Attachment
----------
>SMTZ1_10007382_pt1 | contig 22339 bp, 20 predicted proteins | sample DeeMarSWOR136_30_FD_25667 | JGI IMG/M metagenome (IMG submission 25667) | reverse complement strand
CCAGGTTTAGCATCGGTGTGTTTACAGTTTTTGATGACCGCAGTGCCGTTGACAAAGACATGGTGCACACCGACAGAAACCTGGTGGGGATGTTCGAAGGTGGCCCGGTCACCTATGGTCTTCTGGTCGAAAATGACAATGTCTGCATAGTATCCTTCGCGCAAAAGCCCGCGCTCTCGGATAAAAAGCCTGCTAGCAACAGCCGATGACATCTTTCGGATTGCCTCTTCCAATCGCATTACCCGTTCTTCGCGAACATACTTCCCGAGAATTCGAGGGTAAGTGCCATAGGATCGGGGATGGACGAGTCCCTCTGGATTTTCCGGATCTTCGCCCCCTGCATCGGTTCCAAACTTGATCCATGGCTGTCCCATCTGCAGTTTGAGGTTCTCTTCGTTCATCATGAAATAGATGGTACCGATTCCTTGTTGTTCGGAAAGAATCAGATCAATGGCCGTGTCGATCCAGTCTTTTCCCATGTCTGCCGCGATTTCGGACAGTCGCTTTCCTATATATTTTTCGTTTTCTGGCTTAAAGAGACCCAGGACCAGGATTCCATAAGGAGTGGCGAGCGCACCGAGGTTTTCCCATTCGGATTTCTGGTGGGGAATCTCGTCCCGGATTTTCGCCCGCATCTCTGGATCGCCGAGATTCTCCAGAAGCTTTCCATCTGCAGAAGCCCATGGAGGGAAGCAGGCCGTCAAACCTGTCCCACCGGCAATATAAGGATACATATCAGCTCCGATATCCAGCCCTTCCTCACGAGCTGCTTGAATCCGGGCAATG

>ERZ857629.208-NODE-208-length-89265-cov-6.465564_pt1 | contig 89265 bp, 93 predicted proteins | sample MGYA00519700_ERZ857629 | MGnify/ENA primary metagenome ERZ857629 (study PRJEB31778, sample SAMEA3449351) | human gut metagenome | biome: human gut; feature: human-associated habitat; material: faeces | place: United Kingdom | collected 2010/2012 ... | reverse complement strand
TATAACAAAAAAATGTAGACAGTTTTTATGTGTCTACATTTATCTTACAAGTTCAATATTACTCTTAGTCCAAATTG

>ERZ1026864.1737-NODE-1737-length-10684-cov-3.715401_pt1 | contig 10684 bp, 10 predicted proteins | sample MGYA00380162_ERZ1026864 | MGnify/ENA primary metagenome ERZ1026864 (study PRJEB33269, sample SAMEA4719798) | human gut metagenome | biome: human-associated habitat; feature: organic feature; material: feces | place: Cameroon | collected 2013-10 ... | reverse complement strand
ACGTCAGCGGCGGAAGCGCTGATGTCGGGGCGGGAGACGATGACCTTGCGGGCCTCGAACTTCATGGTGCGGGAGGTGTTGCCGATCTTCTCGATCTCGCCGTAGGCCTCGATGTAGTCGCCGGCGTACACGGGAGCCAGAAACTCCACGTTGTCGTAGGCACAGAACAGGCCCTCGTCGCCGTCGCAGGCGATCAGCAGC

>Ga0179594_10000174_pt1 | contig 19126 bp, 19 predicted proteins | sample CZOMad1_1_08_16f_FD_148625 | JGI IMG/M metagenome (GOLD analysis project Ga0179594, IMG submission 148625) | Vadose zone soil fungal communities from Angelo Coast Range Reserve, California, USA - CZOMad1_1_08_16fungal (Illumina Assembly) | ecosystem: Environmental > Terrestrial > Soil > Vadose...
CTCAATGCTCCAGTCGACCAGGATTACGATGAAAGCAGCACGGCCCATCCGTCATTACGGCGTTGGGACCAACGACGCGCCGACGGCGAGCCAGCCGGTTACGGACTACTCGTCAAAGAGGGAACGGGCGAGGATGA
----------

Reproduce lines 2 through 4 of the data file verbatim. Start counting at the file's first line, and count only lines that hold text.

CCAGGTTTAGCATCGGTGTGTTTACAGTTTTTGATGACCGCAGTGCCGTTGACAAAGACATGGTGCACACCGACAGAAACCTGGTGGGGATGTTCGAAGGTGGCCCGGTCACCTATGGTCTTCTGGTCGAAAATGACAATGTCTGCATAGTATCCTTCGCGCAAAAGCCCGCGCTCTCGGATAAAAAGCCTGCTAGCAACAGCCGATGACATCTTTCGGATTGCCTCTTCCAATCGCATTACCCGTTCTTCGCGAACATACTTCCCGAGAATTCGAGGGTAAGTGCCATAGGATCGGGGATGGACGAGTCCCTCTGGATTTTCCGGATCTTCGCCCCCTGCATCGGTTCCAAACTTGATCCATGGCTGTCCCATCTGCAGTTTGAGGTTCTCTTCGTTCATCATGAAATAGATGGTACCGATTCCTTGTTGTTCGGAAAGAATCAGATCAATGGCCGTGTCGATCCAGTCTTTTCCCATGTCTGCCGCGATTTCGGACAGTCGCTTTCCTATATATTTTTCGTTTTCTGGCTTAAAGAGACCCAGGACCAGGATTCCATAAGGAGTGGCGAGCGCACCGAGGTTTTCCCATTCGGATTTCTGGTGGGGAATCTCGTCCCGGATTTTCGCCCGCATCTCTGGATCGCCGAGATTCTCCAGAAGCTTTCCATCTGCAGAAGCCCATGGAGGGAAGCAGGCCGTCAAACCTGTCCCACCGGCAATATAAGGATACATATCAGCTCCGATATCCAGCCCTTCCTCACGAGCTGCTTGAATCCGGGCAATG

>ERZ857629.208-NODE-208-length-89265-cov-6.465564_pt1 | contig 89265 bp, 93 predicted proteins | sample MGYA00519700_ERZ857629 | MGnify/ENA primary metagenome ERZ857629 (study PRJEB31778, sample SAMEA3449351) | human gut metagenome | biome: human gut; feature: human-associated habitat; material: faeces | place: United Kingdom | collected 2010/2012 ... | reverse complement strand
TATAACAAAAAAATGTAGACAGTTTTTATGTGTCTACATTTATCTTACAAGTTCAATATTACTCTTAGTCCAAATTG